31 julho 2016


Os britânicos acarinham com particular afeição os seus poetas da Primeira Guerra Mundial. Aquele conflito terá sido o primeiro em que a sensibilidade dos combatentes da frente de batalha se tornou publicável. Foi uma nova forma sofisticada, e só tornada possível pela alfabetização crescente das pessoas, de sintetizar numa sublimação artística aquilo que se vivia na frente. Depois, nos conflitos posteriores, a tecnologia terá tornado esta forma de expressão e de comunicação obsoleta. A poesia da Segunda Guerra Mundial terá uma importância muito inferior à que tivera na Primeira, para não falar já dos conflitos posteriores onde o audiovisual acabou por assumir uma importância quase hegemónica, mesmo num Portugal que seguia a outro ritmo (Adeus, até ao meu regresso!). A poesia de guerra, os poemas das trincheiras, são um fenómeno quase exclusivo da expressão dos nossos antepassados de há 100 anos, embora eu não conheça casos correspondentes em português (embora não descarte que os tenha havido, desapercebidos). Este livro acima, comprado apropriadamente no Imperial War Museum de Londres, contém uma colectânea de poemas escolhidos de 15 poetas (os nomes constam da contracapa, acima). Deles escolhi os três que costumam ser referidos com mais destaque: Rupert Brooke (1887-1915), Wilfred Owen (1893-1918) e Siegfried Sassoon (1886-1967). Repare-se que os dois primeiros morreram durante a Guerra e acrescente-se que não encontrei na internet traduções aceitáveis das suas obras, daí esta publicação de um poema de cada um deles no original.

(Rupert Brooke)

If I should die, think only this of me:
That there’s some corner of a foreign field
That is for ever England. There shall be
In that rich earth a richer dust concealed;
A dust whom England bore, shaped, made aware,
Gave, once, her flowers to love, her ways to roam,
A body of England’s, breathing English air,
Washed by the rivers, blest by suns of home.

And think, this heart, all evil shed away,
A pulse in the eternal mind, no less
Gives somewhere back the thoughts by England given;
Her sights and sounds; dreams happy as her day;
And laughter, learnt of friends; and gentleness,
In hearts at peace, under an English heaven.
(Wilfred Owen)

Bent double, like old beggars under sacks,
Knock-kneed, coughing like hags, we cursed through sludge,
Till on the haunting flares we turned our backs,
And towards our distant rest began to trudge.
Men marched asleep. Many had lost their boots,
But limped on, blood-shod. All went lame; all blind;
Drunk with fatigue; deaf even to the hoots
Of gas-shells dropping softly behind.

Gas! GAS! Quick, boys!—An ecstasy of fumbling
Fitting the clumsy helmets just in time,
But someone still was yelling out and stumbling
And flound’ring like a man in fire or lime.—
Dim through the misty panes and thick green light,
As under a green sea, I saw him drowning.

In all my dreams before my helpless sight,
He plunges at me, guttering, choking, drowning.

If in some smothering dreams, you too could pace
Behind the wagon that we flung him in,
And watch the white eyes writhing in his face,
His hanging face, like a devil’s sick of sin;
If you could hear, at every jolt, the blood
Come gargling from the froth-corrupted lungs,
Obscene as cancer, bitter as the cud
Of vile, incurable sores on innocent tongues,—
My friend, you would not tell with such high zest
To children ardent for some desperate glory,
The old Lie: Dulce et decorum est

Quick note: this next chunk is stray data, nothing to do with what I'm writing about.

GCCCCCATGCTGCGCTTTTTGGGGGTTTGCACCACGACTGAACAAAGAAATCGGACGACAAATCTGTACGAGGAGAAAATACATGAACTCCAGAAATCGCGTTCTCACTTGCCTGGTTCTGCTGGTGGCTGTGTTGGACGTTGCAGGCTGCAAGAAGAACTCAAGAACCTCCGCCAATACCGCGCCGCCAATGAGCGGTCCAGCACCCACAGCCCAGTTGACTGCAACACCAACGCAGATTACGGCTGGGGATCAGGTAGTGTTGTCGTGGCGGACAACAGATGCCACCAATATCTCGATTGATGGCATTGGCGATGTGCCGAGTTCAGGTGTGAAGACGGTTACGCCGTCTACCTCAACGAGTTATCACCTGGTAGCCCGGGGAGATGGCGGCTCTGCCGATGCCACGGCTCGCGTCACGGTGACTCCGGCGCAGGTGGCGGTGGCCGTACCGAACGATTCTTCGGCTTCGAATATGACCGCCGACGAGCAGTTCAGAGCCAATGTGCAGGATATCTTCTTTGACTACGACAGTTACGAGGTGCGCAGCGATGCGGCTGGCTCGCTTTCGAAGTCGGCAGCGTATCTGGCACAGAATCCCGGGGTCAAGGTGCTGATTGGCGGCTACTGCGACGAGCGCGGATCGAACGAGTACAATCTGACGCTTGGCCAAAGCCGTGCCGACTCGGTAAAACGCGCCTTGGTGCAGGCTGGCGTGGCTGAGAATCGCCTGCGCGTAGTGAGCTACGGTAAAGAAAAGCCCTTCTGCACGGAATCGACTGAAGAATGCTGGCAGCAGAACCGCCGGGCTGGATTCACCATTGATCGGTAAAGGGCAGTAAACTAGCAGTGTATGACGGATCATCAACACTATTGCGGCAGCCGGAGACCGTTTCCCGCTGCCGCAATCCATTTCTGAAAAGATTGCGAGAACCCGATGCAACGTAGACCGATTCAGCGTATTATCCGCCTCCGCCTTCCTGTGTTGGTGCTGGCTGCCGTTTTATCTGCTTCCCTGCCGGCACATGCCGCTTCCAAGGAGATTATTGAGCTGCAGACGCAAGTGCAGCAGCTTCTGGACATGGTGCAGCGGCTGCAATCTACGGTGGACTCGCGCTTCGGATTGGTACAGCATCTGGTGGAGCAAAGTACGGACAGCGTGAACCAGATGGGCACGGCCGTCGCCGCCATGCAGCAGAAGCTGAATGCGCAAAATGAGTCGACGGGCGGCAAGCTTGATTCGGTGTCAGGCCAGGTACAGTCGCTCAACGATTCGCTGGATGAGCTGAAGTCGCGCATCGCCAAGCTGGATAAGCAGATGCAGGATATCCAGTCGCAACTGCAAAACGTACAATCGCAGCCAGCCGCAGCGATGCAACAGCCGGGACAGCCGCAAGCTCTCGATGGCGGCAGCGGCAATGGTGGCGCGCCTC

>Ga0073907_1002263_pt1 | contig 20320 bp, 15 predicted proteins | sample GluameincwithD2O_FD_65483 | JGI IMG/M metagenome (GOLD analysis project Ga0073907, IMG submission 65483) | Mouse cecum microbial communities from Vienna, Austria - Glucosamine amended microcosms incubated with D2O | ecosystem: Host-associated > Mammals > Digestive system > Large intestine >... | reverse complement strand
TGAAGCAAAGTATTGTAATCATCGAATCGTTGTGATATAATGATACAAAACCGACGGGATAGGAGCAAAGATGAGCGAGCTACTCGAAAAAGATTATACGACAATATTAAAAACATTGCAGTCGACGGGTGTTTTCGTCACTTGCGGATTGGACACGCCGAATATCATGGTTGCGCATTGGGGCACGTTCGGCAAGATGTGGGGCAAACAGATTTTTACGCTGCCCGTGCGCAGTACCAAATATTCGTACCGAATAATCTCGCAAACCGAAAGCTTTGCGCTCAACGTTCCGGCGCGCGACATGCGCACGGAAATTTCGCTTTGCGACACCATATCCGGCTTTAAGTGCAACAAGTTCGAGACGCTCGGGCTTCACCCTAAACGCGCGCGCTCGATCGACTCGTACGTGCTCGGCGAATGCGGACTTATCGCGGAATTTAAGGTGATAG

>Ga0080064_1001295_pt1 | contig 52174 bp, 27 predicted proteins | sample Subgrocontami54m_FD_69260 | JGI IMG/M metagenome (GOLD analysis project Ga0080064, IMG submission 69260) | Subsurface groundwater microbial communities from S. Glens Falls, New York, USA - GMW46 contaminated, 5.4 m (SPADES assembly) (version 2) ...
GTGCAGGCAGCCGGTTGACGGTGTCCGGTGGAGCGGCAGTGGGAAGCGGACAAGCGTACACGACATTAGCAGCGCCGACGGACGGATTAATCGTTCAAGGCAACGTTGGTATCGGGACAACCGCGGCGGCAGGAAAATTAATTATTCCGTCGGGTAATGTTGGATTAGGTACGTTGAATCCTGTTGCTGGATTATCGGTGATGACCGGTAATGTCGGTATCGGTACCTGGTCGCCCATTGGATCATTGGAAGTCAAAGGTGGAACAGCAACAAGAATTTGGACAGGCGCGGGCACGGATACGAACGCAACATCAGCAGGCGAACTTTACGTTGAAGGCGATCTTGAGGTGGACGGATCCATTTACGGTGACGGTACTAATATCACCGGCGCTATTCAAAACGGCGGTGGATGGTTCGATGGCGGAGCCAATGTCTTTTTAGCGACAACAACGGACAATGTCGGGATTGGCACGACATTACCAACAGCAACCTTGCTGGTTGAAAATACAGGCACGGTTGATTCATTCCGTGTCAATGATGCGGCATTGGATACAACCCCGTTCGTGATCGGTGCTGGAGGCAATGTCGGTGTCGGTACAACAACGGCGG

Pro patria mori.

(Siegfried Sassoon)
We'd gained our first objective hours before
While dawn broke like a face with blinking eyes,
Pallid, unshaved and thirsty, blind with smoke.
Things seemed all right at first. We held their line,
With bombers posted, Lewis guns well placed,
And clink of shovels deepening the shallow trench.
The place was rotten with dead; green clumsy legs
High-booted, sprawled and grovelled along the saps
And trunks, face downward, in the sucking mud,
Wallowed like trodden sand-bags loosely filled;
And naked sodden buttocks, mats of hair,
Bulged, clotted heads slept in the plastering slime.
And then the rain began,— the jolly old rain!

A yawning soldier knelt against the bank,
Staring across the morning blear with fog;
He wondered when the Allemands would get busy;
And then, of course, they started with five-nines
Traversing, sure as fate, and never a dud.
Mute in the clamour of shells he watched them burst
Spouting dark earth and wire with gusts from hell,
While posturing giants dissolved in drifts of smoke.
He crouched and flinched, dizzy with galloping fear,
Sick for escape,— loathing the strangled horror
And butchered, frantic gestures of the dead.

An officer came blundering down the trench:
'Stand-to and man the fire-step! 'On he went...
Gasping and bawling, 'Fire- step...counter-attack!'
Then the haze lifted. Bombing on the right
Down the old sap: machine- guns on the left;
And stumbling figures looming out in front.
'O Christ, they're coming at us!' Bullets spat,
And he remembered his rifle...rapid fire...
And started blazing wildly...then a bang
Crumpled and spun him sideways, knocked him out
To grunt and wriggle: none heeded him; he choked
And fought the flapping veils of smothering gloom,
Lost in a blurred confusion of yells and groans...
Down, and down, and down, he sank and drowned,
Bleeding to death. The counter-attack had failed.
Estas mesmas elites britânicas também puderam mostrar, 75 anos passados, a mesma criatividade mas agora expressa de outro modo, associada àquele humor blasfemo que tanto as celebrizou na segunda metade do século XX. Da quarta série de Blackadder (Blackadder Goes Forth), THE GERMAN GUNS declamado pel(e da autoria d)o soldado Baldrick (abaixo) tornou-se uma obra poética apócrifa e medíocre que terá vindo a rivalizar em notoriedade com as demais...

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